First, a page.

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Unicast Eyes Rivals for Patent Infringement

Rich media ad firm Unicast is taking steps to enforce its new patents, contacting several competitors about what it believes are infringing products.

In early December, the New York-based company was granted two patents relating to its Superstitial interstitial advertising delivery format. In the month following, the company has handed "cease and desist" letters to Enliven, Bluestreak, Eyeblaster and VIPcast, and said that it is aiming to have the companies remove their interstitial products from the market.

Spokespeople from Enliven and VIPcast did not return requests for comment by press time. Bluestreak referred all questions to its general counsel, who was not available at press time. Eyeblaster executive vice president Joe Apprendi confirmed that his firm has been in communication with Unicast for several weeks, but believes it is not infringing.

For its part, Unicast said it is optimistic about reaching an agreeable solution with the firms, adding that it remains in ongoing discussions with each.

Despite the rash of activity against its rivals, Unicast maintains that its objectives are motivated entirely out of a sense of commonweal. Indeed, the company said that by weeding out rivals, the industry would be better served.

"Our goal is to streamline the formats that Web sites and networks make available to advertisers, in order to make this medium capable of living up to its promise of being a real medium ... in terms of taking out format clutter," said Unicast spokesperson Allie Shaw. "Our goal is to truly get rid of what we believe will prevent advertisers from spending money on the Internet. We're trying to bring order, and with that comes controversy."

"There are too many choices and clutter, and not enough standardization. That prevents advertisers from spending money on the Internet," she added.

Indeed, the lack of standards in rich media online advertising creative has been seen by many as one of the format's chief drawbacks. Although rich media is widely believed to be more eye-catching and better at communicating brand messages than static ads, some industry insiders believe few advertisers will follow the example of AT&T Wireless.

The Redmond, Wash.-based wireless carrier recently ran a rich media ad campaign on several leading sites featuring the same creative elements. However, the actual ad appeared as a larger-than-banner ad on one, a full-screen "takeover" ad on another, and a "gateway" execution that appeared before any content on a third.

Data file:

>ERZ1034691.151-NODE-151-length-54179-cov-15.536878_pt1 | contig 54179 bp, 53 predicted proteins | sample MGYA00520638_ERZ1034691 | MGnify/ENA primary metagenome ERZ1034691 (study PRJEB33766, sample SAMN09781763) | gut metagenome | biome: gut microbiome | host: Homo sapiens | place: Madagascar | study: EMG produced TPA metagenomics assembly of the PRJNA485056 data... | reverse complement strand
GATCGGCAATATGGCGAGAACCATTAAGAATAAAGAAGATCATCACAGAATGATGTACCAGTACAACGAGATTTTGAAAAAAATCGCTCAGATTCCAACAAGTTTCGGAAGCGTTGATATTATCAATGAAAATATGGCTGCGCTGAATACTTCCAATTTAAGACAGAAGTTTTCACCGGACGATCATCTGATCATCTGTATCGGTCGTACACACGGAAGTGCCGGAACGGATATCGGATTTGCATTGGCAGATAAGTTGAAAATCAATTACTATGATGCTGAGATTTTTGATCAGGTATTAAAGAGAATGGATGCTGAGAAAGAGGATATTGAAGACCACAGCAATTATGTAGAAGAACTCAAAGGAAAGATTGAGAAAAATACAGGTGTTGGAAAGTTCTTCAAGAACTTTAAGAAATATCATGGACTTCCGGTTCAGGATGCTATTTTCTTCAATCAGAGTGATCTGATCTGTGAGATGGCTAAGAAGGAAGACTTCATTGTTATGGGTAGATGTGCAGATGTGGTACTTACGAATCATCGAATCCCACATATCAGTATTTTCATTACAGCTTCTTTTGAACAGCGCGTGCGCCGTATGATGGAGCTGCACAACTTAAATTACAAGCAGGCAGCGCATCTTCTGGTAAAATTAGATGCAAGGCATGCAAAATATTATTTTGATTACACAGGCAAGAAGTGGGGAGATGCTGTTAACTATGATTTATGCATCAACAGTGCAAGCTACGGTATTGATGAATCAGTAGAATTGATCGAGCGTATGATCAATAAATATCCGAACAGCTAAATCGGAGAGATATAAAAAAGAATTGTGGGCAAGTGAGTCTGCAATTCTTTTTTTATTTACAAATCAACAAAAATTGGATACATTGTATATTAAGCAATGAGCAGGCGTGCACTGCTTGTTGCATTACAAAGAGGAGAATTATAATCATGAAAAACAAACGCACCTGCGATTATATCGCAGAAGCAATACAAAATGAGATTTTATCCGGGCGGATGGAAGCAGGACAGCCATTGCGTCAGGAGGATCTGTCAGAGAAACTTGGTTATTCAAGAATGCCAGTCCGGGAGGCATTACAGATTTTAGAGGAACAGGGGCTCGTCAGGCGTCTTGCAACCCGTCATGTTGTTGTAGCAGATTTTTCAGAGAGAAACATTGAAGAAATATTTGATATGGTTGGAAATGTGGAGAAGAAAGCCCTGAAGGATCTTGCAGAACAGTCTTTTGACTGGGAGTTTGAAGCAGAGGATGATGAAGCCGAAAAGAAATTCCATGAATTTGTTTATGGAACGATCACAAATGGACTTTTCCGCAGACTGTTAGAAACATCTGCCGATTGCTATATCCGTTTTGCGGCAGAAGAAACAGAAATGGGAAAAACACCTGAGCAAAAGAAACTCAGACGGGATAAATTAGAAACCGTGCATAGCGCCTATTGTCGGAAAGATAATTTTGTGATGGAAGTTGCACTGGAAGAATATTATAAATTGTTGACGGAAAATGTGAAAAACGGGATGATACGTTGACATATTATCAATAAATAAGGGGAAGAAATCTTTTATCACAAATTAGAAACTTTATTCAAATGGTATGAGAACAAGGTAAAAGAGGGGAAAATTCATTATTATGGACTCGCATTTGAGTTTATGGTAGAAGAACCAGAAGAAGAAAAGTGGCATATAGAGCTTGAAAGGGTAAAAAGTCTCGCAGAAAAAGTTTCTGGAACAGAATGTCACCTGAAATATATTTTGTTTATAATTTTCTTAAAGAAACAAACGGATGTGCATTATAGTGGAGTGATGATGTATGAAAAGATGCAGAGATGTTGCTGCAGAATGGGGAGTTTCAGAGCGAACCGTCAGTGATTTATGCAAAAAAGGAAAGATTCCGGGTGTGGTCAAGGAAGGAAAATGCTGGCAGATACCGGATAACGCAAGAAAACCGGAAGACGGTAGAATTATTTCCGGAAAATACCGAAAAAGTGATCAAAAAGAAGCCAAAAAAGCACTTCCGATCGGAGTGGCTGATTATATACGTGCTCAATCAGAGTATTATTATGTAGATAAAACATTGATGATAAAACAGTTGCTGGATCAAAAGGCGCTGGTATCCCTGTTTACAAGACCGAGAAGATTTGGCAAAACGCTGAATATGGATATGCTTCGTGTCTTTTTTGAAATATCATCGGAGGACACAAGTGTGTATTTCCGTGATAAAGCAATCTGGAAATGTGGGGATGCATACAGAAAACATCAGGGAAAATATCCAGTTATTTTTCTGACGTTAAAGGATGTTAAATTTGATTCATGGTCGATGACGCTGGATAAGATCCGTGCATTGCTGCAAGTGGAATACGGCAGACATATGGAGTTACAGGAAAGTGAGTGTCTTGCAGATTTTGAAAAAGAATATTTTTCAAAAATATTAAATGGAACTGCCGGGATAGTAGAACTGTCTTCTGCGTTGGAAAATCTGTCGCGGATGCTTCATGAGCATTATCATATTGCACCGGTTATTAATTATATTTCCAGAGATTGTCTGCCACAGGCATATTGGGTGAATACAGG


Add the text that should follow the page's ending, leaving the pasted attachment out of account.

While critics contend the different ads might have each been effective, such a lack of standards in media formats typically represents added development costs for the advertiser -- costs that are rarely found in other mass media.

"Format clutter has propagated the continued control of online ad creative by digital agencies, not traditional agencies," Shaw said. "As traditional agencies come to the table, there's more of a push for consistency and standards, and there's more of an initiative for cross-media buying. [That] will directly impact the speed at which advertisers embrace funding this medium the same way they fund television."

But whether Unicast's approach will win it, or the medium, new favor among advertisers remains to be seen.

Additionally, the ad firm says it's not done with its legal efforts. After it's finished examining the ranks of companies specializing in rich media formats, Shaw said Unicast would consider sites and ad networks with proprietary rich media ad formats that it believes impinge on its patent.

"Our priority is to look at those companies who are not partners of ours, and who are not facilitating and propagating the sale of the Superstitial," Shaw said, adding that the company also was considering similar action in emerging media spaces, like interactive television.

"The patents don't just cover online advertising," she said. "If we make it very efficient for someone to buy on interactive television, as well as to buy on Sportsline.com and on CBS during a game, that's a pretty serious way to go."